Growing up in Greenwich, Mark Zucharella was inspired by police officers to join the force. Now hes leading Greenwich Police Departments Youth Section and helping todays kids down the right path.
This is the most fulfilling job Ive had, helping kids, Sgt. Zucharella said. You see kids come up to you years later when theyre grown and say thank you, you turned my life around.
Part of the last graduating class of St. Marys High School, Zucharella attended Sacred Heart University before completing his masters degree at Barry University in Florida. He moved back to Greenwich and joined the force in 1999 as a neighborhood resource officer.
When I was covering the West side of Greenwich, I realized I could really help kids and teenagers, he said. At that age if you get caught in a downward spiral, its hard to come back from it.
He operated as a detective for the department before filling the opening in the Youth Section as Sergeant. Our main job is to protect innocents and the innocent, Zucharella said. I look at it as, how you take care of the weaker people in society, defines how you are as a person.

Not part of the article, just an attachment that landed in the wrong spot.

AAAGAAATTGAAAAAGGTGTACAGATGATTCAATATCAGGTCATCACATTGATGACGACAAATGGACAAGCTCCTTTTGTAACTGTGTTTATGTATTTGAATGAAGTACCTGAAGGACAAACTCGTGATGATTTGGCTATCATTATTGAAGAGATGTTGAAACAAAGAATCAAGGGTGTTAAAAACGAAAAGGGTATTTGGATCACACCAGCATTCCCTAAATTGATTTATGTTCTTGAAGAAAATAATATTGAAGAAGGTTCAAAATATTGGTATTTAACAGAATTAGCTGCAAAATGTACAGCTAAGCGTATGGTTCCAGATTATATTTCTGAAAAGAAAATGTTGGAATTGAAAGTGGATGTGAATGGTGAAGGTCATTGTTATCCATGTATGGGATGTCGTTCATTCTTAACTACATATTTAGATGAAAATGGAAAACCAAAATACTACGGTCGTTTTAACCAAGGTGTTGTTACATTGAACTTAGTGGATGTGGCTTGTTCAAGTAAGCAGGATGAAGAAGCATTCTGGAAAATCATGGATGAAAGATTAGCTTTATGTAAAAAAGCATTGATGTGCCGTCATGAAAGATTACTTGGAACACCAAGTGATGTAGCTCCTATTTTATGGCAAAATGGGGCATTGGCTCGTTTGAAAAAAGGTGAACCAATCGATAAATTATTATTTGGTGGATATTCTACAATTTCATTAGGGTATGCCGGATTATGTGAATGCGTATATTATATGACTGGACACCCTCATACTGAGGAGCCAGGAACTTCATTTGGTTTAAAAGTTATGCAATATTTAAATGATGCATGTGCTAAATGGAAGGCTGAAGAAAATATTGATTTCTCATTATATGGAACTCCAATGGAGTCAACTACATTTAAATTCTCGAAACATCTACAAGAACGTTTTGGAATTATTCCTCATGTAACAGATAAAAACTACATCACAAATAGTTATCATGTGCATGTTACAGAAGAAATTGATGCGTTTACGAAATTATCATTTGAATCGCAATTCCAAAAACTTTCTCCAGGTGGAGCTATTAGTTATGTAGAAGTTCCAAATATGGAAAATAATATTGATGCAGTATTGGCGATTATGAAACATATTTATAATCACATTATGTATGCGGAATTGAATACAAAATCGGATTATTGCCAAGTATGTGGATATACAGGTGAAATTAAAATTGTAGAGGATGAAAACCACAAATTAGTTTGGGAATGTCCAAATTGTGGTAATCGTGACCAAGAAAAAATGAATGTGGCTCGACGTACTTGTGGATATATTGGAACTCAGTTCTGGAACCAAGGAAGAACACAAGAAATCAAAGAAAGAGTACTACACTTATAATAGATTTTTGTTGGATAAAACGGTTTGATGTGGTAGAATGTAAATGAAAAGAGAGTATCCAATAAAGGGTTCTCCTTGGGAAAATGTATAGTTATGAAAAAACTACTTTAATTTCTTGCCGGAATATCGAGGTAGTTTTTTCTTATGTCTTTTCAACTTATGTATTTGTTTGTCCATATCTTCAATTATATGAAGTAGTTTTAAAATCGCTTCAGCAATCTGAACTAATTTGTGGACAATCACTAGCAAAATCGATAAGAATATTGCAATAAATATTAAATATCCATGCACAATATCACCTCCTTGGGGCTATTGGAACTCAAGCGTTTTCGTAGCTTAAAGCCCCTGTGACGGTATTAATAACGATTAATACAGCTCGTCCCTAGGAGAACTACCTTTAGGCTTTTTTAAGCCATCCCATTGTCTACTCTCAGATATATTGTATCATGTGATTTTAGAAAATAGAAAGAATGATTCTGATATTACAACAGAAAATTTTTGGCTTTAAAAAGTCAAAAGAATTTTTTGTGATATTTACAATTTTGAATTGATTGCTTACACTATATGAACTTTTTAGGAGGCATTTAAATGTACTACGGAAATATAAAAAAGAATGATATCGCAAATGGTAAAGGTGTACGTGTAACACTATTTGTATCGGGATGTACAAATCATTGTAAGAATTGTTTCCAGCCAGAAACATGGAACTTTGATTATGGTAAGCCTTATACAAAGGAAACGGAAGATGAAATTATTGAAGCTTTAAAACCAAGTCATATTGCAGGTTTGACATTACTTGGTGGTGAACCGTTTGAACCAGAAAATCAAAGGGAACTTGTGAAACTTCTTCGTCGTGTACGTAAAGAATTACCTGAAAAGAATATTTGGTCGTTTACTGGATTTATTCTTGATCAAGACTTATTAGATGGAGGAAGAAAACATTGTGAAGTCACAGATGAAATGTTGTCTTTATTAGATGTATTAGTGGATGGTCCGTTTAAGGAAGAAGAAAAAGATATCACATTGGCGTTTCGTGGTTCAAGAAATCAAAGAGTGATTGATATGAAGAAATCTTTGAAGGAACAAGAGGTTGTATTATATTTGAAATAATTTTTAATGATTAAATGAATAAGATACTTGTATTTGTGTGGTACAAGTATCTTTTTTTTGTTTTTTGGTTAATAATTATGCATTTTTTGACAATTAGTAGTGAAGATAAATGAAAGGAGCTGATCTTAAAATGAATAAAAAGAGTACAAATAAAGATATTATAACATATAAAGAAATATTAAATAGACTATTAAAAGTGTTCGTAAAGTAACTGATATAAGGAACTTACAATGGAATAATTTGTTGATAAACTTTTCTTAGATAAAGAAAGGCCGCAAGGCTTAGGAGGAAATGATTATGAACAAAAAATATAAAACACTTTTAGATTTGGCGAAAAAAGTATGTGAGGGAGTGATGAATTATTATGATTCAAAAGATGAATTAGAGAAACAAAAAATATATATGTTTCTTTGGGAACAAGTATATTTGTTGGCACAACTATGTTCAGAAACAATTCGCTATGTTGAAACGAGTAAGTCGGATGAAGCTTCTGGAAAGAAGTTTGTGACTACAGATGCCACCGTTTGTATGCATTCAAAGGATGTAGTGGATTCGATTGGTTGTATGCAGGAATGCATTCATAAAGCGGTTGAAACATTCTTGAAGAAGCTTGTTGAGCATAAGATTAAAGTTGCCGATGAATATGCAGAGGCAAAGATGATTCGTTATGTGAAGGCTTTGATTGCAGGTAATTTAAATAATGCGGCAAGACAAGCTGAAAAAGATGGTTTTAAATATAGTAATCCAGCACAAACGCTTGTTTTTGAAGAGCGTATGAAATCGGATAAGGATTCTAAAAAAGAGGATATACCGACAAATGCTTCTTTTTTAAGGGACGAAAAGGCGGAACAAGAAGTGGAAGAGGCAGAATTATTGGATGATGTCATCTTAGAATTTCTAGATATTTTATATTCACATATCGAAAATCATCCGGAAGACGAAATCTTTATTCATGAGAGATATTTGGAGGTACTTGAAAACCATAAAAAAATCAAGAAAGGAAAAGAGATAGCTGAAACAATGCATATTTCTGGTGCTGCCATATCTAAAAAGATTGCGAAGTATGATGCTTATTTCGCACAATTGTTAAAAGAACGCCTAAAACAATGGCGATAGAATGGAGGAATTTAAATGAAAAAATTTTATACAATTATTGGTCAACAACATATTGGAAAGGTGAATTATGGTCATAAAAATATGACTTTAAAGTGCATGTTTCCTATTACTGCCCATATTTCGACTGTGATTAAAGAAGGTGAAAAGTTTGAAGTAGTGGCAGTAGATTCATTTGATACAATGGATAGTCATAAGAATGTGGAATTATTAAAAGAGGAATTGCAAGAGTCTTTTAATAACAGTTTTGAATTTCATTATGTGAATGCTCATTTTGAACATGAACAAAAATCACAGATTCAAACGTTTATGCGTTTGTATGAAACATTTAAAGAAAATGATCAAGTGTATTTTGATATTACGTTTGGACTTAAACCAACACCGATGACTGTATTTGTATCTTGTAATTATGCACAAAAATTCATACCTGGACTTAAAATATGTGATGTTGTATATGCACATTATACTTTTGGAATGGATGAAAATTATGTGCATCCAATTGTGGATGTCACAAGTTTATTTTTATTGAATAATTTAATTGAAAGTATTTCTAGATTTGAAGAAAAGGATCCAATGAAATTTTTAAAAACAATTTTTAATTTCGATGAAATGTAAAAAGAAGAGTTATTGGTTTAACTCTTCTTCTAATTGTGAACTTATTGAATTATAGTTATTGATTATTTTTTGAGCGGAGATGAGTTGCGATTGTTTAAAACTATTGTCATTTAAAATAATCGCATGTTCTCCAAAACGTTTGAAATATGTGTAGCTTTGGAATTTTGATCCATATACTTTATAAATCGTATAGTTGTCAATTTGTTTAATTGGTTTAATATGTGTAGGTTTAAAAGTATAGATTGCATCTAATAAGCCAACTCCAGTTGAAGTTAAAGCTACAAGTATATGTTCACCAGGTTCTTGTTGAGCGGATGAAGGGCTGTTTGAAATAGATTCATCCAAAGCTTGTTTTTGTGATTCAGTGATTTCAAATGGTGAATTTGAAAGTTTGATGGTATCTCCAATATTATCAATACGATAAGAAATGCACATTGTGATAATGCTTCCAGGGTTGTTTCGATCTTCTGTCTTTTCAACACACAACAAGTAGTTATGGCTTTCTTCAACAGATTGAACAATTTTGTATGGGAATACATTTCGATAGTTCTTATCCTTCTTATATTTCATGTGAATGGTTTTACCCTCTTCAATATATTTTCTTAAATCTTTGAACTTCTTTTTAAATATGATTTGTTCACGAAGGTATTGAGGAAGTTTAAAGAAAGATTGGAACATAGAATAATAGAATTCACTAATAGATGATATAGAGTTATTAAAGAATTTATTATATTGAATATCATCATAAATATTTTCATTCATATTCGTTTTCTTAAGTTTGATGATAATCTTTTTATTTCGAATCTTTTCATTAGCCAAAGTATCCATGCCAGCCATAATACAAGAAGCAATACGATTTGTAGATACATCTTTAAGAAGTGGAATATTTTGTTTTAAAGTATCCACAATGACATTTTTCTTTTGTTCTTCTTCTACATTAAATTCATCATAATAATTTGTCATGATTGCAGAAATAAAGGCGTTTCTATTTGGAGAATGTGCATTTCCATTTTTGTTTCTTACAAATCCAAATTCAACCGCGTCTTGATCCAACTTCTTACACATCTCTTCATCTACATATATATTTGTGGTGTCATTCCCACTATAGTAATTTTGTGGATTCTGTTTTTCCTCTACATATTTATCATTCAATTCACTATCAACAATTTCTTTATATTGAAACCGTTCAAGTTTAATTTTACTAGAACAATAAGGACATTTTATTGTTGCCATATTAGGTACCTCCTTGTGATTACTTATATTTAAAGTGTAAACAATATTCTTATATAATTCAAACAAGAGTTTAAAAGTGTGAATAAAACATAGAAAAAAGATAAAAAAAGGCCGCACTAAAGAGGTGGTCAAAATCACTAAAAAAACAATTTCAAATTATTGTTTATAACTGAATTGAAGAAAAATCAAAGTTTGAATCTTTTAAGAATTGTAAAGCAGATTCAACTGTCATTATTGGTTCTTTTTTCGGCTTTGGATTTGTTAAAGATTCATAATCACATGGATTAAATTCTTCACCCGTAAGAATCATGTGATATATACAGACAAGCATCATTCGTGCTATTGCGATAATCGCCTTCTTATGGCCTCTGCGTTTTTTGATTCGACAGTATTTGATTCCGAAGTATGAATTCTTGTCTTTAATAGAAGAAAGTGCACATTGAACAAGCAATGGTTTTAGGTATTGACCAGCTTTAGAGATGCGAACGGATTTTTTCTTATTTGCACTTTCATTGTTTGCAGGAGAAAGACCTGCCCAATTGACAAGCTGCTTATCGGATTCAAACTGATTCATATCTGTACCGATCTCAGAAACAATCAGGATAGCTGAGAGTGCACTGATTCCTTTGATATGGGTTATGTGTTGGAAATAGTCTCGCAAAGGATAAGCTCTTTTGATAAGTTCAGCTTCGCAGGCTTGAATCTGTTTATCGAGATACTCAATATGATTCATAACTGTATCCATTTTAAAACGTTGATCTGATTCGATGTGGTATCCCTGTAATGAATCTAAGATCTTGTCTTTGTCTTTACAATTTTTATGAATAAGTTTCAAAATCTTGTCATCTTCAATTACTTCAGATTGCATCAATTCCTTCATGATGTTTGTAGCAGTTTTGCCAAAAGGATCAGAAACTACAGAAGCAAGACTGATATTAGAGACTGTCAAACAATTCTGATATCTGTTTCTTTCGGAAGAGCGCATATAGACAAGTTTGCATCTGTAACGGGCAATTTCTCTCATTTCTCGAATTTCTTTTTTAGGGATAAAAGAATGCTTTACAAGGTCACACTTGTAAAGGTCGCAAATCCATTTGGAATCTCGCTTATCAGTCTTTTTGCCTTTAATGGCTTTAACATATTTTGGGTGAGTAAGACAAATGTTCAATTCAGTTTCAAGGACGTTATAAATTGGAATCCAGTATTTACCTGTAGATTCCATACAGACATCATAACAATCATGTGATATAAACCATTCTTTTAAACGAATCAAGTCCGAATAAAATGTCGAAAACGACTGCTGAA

Currently, the Youth Section is in transition because of new state laws including the juvenile age limit rising from 15 to 16. Under Connecticut law, those under 15 must have a parent present before being questioned by police; however, 16-year olds can refuse that right. Also under new laws, 16-year-olds can be both a juvenile and an adult for the same situation.
Weve only had three instances where juveniles were also tried as adults so far, said Zuccharella. It makes it harder for us, but is actually better for the kids. In 2012, the state is planning to make 17-year-olds juveniles as well. Zuccharella says he knows the Youth Section will be much busier when that happens, but is confident they can handle it.
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